Taiwanese rights advocates yesterday urged authorities to revoke a “discriminatory” ban on migrant workers going outside after a COVID-19 outbreak spread to the nation’s technology sector.
The Miaoli County Government this week imposed a stay indoors order on all migrant workers unless they were explicitly commuting to work.
The order came after four electronics companies reported clusters among their workforce, which includes many low-paid migrants from nearby countries such as Indonesia, Vietnam and the Philippines.
“Taiwanese can go out as long as they wear masks, but migrant workers are subjected to different treatment,” Taiwan Association for Human Rights secretary-general Shih Yi-hsiang (施逸翔) said. “This is an absurd, selective and discriminatory measure.”
“This spate of cluster infections also involve Taiwanese workers. Viruses know no nationalities,” he added.
Several labor and civic groups also denounced the ban.
Taiwan markets itself as one of Asia’s most progressive democracies with a government that promotes and embraces human rights, but it has long come under criticism for how it treats migrant workers.
The nation last year emerged largely unscathed from the pandemic with just a few hundred cases and single-digit deaths thanks to one of the world’s best disease prevention responses.
However, it is battling a sudden surge of the virus as infections, as of yesterday, jumped to 12,222, with 361 deaths after a cluster initially detected among airline pilots spread.
The government has since raised its pandemic alert to level 3 and imposed stricter social distancing rules until June 28.
Clusters have been detected in the nation’s crucial semiconductor industry, which has been operating at full capacity to meet a global chip shortage.
King Yuan Electronics, a leading chip testing and packaging company, and GreaTek Electronics had to suspend some operations after workers tested positive for COVID-19.
Miaoli County Commissioner Hsu Yao-chang (徐耀昌) defended the ban on migrant workers going outside, saying that the authorities “have no other choice” as many more migrants than domestic workers tested positive.
“High-tech companies form an important economic supply chain and we hope they won’t become a chain to spread the pandemic,” he told a virtual news conference yesterday.
A student at National Chengchi University jumped from the roof of his apartment in the early hours of Sunday after he was allegedly bullied online. The 21-year-old student, surnamed Huang (黃), on Friday last week posted on the university’s online discussion forum asking the public to judge a dispute he was having with a female roommate about rent. An anonymous post on the online forum Dcard appeared on the same day, saying he was the last person to judge others, and that he was “a heavy smoker, lazy, a terrible group member for class projects and a person with a poor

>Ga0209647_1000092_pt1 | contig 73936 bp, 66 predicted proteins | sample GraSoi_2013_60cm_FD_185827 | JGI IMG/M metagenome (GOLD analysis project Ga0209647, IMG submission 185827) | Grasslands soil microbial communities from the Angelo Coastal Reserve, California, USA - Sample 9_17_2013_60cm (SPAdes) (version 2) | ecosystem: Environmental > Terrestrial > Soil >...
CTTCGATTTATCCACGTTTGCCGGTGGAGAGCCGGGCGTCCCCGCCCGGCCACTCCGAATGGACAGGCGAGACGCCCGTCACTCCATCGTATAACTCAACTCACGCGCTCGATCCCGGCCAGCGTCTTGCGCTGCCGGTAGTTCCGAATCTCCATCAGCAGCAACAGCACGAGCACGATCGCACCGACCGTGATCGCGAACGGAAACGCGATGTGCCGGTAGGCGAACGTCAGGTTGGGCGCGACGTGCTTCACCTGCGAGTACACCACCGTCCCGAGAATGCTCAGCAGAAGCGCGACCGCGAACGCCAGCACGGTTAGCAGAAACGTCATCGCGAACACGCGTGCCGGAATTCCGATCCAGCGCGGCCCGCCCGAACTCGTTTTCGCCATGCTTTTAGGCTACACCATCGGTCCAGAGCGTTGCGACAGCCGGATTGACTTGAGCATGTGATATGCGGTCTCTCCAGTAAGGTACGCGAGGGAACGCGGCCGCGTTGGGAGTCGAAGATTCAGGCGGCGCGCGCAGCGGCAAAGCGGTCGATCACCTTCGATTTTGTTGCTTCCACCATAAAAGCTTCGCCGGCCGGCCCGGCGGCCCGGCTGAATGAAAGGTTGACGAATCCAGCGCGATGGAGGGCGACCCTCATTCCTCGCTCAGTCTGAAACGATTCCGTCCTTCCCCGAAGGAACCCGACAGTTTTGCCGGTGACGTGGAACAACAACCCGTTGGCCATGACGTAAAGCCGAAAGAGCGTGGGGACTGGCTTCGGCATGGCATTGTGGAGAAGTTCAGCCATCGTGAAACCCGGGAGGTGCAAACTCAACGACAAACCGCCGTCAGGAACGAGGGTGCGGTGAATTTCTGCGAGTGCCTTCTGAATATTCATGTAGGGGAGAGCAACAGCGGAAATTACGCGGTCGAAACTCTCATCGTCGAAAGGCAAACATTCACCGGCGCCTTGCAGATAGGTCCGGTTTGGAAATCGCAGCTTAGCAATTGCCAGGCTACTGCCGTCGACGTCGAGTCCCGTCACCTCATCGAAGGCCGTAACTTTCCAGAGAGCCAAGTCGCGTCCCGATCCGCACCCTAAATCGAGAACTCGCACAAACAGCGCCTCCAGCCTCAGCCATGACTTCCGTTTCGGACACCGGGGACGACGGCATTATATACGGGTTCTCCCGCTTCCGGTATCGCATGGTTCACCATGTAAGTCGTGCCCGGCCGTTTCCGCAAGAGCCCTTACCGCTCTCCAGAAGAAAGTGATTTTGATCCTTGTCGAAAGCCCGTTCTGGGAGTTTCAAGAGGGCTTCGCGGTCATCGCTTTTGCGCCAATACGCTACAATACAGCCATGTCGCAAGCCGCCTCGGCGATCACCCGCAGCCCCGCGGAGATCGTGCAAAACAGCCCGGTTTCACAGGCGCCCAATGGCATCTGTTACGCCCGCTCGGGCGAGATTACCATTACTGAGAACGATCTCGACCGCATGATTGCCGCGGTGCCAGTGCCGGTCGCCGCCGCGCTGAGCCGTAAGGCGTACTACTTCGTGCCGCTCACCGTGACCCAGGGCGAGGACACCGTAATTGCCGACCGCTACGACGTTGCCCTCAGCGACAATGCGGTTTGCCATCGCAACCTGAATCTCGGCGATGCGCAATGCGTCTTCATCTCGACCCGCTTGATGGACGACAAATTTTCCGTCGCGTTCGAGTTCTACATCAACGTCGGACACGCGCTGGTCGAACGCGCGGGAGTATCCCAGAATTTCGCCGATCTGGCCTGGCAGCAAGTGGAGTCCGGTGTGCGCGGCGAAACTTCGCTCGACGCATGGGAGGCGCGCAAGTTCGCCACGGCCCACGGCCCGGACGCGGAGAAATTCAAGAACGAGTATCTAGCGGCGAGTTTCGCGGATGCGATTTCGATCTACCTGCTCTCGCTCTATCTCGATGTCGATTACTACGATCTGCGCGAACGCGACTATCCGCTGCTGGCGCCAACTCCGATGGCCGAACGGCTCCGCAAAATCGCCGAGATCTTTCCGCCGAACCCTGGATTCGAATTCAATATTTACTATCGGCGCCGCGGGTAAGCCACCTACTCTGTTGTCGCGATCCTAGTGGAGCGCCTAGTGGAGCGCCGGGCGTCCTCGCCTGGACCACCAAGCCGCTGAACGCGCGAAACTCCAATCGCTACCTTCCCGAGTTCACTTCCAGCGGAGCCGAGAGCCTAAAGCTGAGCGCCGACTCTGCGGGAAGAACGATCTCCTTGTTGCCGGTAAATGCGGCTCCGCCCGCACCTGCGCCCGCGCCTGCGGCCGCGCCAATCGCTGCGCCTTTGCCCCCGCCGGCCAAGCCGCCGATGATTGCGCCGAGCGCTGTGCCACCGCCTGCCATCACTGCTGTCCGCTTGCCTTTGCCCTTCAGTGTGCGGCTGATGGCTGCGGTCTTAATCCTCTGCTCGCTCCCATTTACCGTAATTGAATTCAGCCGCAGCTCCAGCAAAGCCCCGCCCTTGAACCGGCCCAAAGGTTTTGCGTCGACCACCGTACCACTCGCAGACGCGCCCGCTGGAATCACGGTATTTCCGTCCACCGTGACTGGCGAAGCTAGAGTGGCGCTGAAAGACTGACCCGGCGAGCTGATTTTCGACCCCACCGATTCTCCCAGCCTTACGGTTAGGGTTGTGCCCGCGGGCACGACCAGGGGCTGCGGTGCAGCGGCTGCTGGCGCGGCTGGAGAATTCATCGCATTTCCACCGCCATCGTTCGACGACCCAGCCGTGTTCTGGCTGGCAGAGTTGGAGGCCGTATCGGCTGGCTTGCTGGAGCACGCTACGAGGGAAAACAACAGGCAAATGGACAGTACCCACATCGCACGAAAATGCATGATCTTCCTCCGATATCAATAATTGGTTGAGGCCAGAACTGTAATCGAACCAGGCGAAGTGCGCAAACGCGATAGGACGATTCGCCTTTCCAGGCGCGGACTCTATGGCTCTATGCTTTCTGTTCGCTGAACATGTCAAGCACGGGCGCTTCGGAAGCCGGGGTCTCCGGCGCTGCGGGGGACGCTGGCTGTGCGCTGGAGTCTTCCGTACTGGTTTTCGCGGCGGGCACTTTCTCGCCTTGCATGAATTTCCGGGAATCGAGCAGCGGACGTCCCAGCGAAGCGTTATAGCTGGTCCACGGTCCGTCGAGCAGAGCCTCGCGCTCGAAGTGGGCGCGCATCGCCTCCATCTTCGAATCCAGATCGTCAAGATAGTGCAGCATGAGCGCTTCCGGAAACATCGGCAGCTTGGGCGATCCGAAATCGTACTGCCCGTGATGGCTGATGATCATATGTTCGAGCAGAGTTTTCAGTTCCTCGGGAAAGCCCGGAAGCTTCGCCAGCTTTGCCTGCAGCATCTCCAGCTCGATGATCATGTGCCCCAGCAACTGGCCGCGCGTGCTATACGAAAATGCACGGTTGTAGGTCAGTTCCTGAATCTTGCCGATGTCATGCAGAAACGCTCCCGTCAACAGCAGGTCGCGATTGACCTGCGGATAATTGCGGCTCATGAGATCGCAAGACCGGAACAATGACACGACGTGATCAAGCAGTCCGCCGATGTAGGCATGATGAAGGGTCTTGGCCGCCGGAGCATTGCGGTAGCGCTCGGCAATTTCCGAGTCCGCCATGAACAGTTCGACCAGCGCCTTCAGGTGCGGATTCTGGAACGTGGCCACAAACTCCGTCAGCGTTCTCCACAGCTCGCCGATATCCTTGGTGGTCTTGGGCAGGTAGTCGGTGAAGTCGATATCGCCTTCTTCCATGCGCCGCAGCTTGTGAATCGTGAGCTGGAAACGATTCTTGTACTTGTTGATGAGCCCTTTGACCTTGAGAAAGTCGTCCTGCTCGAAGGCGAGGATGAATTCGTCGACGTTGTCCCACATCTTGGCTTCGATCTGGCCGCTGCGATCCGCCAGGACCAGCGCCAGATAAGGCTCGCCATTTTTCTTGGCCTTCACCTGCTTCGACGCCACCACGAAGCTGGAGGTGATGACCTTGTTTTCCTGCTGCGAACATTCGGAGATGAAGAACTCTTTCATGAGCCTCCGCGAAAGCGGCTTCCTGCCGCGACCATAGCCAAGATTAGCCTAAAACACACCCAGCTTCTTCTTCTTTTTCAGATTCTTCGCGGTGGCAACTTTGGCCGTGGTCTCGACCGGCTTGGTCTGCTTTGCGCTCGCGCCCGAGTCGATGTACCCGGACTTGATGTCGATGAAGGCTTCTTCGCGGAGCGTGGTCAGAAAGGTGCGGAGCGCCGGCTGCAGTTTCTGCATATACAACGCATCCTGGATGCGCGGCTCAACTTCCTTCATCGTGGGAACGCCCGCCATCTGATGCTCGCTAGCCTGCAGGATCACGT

CLASSES HALTED: Cram schools have had to return tuition fees due to mandatory closures and might need to lay off half of their staff because of a lack of revenue The COVID-19 pandemic has taken a toll on the education sector, with some cram schools and tutoring centers saying they might soon be unable to pay their instructors due to the extension of a nationwide level 3 COVID-19 alert. The heightened alert level means schools must remain closed, so cram schools and tutoring centers have had to return tuition fees, one cram school said. June is normally the peak season for recruiting new students at cram schools and tutoring centers, but this year many such schools might need to lay off half of their staff due to a lack of
‘WITCH HUNT’: Huang Wei-che’s comments made it seem as if all visitors to Tainan would be a threat and infected people should be fined, an association said Tainan Mayor Huang Wei-che (黃偉哲) should repeal a program to issue rewards for positive COVID-19 tests among people who return to their former home from northern Taiwan over the Dragon Boat Festival long weekend, the Taiwan Association for Human Rights said yesterday. Huang’s “authoritarian behavior” is unacceptable, the association said after he announced that people should notify the Tainan Public Health Bureau of people who travel to Tainan to visit relatives from Saturday to Monday next week and urge them to get tested for the virus. People would receive NT$1,000 if they submit a report that leads to a positive COVID-19 rapid
A person who was on Friday reported as the first in Taiwan to die after receiving a COVID-19 vaccine died of a heart attack, a Central Epidemic Command Center (CECC) official said yesterday. The deceased, whose sex and age were not disclosed, had coronary artery disease, which led to a fatal heart attack, Centers for Disease Control Deputy Director-General Chuang Jen-hsiang (莊人祥), who is the CECC’s spokesman, told a news conference, citing the autopsy report. It was the first death listed as a possible adverse event after receiving the AstraZenenca COVID-19 vaccine since the start of the vaccination program on March 22. The